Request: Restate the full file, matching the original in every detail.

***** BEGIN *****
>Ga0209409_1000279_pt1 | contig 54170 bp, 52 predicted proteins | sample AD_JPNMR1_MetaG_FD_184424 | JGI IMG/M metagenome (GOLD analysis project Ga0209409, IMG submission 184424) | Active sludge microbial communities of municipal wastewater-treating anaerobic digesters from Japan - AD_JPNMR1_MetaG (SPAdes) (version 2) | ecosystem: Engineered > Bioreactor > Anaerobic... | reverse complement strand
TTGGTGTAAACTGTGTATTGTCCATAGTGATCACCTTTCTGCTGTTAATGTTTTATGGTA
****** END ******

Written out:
>Ga0209409_1000279_pt1 | contig 54170 bp, 52 predicted proteins | sample AD_JPNMR1_MetaG_FD_184424 | JGI IMG/M metagenome (GOLD analysis project Ga0209409, IMG submission 184424) | Active sludge microbial communities of municipal wastewater-treating anaerobic digesters from Japan - AD_JPNMR1_MetaG (SPAdes) (version 2) | ecosystem: Engineered > Bioreactor > Anaerobic... | reverse complement strand
TTGGTGTAAACTGTGTATTGTCCATAGTGATCACCTTTCTGCTGTTAATGTTTTATGGTA